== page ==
Now here is where the fun part begins. The grandmother and the Misfit engage in a conversation which is supposed to convey a message which I believe no one person besides O’Connor will ever fully understand. I will give it my best though. At this point in the story, the reader should analyze what he knows of the grandmother’s character thus far. She will prove to be no match for the Misfit’s quick wits. After the grandmother tries to appeal to the Misfit by stating that he isn’t a bit common, he goes into a story about his family and how he was the type of child to question everything. At every plead by the grandmother, he talks about different periods of his criminal life. Nothing she has said up until this point has affected him. The Misfit’s terse responses to the grandmother’s prayer advice reveal that these two individuals are on two very different levels with concern to religion. The Misfit has a much deeper understanding of religion and his belief system than does the grandmother. O’Connor likens him to a prophet gone wrong. I prefer to liken him to the character of Kurtz in Conrad’s “Heart of Darkness.” Both of the men have the potential for greatness but as the result of seeing mankind at their worse, they have become jaded to individual suffering. As the two continue in conversation, the Misfit asks the grandmother if it seems right that Jesus was punished and he has escaped punishment. The grandmother responds in the only way she knows how to by clinging to her superficial beliefs about “good blood” and behaving as a gentleman would. She has a limited understanding of religion and cannot even begin to connect with the Misfit who by now has gone off on a tirade about how Jesus’ raising of the dead threw the world off balance. But then the grandmother observes the Misfit as he were about to cry. She reaches out to him and remarks, “Why you’re one of my babies. You’re one of my own children.” The Misfit, who is obviously affected, rears back and shoots her three times. I think O’Connor explains it the best when she writes,”The Grandmother is at last alone, facing the Misfit. Her head clears for an instant and she realizes, even in her limited way, that she is responsible for the man before her and joined to him by ties of kinship which have her roots deep in the mystery she has been merely prattling about so far. And at this point, she does the right thing, makes the right gesture…”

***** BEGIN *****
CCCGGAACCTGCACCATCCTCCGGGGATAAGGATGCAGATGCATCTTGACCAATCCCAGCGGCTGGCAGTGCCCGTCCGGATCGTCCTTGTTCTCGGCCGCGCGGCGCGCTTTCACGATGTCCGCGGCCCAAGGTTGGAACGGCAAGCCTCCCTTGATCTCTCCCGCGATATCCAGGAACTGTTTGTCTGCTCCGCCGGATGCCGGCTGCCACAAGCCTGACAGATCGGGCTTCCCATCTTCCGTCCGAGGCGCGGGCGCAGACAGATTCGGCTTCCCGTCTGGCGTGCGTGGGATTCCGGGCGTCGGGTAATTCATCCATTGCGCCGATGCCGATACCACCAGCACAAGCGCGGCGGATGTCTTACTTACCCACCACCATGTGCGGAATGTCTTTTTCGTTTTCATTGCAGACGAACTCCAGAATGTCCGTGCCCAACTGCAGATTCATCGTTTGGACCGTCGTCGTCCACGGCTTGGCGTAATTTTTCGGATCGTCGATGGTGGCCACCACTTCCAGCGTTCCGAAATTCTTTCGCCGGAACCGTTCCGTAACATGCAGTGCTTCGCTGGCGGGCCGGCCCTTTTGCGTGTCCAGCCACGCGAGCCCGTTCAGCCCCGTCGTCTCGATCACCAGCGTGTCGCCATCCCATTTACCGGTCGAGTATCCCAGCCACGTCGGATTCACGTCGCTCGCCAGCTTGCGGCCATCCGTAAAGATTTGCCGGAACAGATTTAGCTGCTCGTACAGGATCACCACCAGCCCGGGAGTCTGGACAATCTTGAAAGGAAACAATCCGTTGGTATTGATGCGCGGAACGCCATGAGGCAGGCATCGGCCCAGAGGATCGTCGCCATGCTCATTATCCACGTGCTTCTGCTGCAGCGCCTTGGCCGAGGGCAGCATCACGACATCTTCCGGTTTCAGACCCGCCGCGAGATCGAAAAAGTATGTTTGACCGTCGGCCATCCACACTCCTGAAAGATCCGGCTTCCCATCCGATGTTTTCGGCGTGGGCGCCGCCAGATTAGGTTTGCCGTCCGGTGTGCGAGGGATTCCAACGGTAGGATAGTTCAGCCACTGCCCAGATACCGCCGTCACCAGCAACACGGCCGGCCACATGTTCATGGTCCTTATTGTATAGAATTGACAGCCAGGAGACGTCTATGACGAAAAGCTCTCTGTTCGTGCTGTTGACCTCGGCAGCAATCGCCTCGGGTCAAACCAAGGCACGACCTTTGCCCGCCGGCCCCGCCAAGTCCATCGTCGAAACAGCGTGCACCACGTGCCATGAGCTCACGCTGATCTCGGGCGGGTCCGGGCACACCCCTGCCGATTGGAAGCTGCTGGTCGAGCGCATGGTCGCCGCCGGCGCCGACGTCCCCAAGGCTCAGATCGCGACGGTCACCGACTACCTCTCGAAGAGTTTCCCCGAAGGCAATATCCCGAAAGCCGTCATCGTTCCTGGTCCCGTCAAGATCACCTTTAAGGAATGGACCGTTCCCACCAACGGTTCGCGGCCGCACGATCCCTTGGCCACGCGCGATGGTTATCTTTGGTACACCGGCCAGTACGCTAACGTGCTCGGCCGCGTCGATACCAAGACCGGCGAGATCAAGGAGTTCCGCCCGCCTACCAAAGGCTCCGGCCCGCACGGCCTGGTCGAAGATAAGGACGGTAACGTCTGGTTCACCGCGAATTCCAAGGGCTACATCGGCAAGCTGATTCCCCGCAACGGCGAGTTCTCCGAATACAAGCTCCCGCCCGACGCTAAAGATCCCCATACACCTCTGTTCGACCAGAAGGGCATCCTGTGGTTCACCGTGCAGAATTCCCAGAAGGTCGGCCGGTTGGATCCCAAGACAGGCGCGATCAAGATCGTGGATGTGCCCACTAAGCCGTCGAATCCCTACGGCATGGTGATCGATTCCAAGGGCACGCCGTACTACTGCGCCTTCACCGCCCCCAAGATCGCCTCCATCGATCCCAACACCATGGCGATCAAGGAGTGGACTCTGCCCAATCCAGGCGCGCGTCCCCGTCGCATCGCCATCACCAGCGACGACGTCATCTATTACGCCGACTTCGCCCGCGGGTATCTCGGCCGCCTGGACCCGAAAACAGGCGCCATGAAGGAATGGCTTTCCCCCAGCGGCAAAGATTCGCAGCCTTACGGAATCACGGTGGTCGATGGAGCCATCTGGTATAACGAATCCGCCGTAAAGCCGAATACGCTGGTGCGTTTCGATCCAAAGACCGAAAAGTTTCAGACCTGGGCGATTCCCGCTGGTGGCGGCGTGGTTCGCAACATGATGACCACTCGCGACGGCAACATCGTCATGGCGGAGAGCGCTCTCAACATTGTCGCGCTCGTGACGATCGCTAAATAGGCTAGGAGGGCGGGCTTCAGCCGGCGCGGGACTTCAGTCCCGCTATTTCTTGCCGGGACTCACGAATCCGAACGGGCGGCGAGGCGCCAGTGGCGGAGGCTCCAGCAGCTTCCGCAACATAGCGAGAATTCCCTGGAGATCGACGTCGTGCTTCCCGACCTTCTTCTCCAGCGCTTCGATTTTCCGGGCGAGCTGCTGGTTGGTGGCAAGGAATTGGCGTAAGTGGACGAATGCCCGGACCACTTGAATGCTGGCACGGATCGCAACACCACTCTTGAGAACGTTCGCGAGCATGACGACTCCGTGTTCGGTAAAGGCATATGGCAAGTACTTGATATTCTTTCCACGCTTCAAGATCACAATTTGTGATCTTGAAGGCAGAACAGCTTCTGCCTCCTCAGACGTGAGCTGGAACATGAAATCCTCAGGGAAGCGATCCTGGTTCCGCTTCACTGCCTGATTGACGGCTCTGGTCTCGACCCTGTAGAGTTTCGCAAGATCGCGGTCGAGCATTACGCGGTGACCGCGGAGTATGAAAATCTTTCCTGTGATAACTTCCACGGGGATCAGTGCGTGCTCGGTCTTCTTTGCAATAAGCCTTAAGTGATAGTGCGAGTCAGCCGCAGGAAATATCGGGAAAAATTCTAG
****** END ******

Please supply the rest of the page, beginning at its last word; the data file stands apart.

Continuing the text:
One example is the protagonist of “The Lottery”, Tessie Hutchinson. Her name is an allusion to Anne Hutchinson, the American religious dissenter who was excommunicated despite an unfair trial. Tessie questions the tradition of the lottery as well as her humble status as a wife. It is this insubordination that leads to her selection by the lottery and lynching by the angry mob of villagers.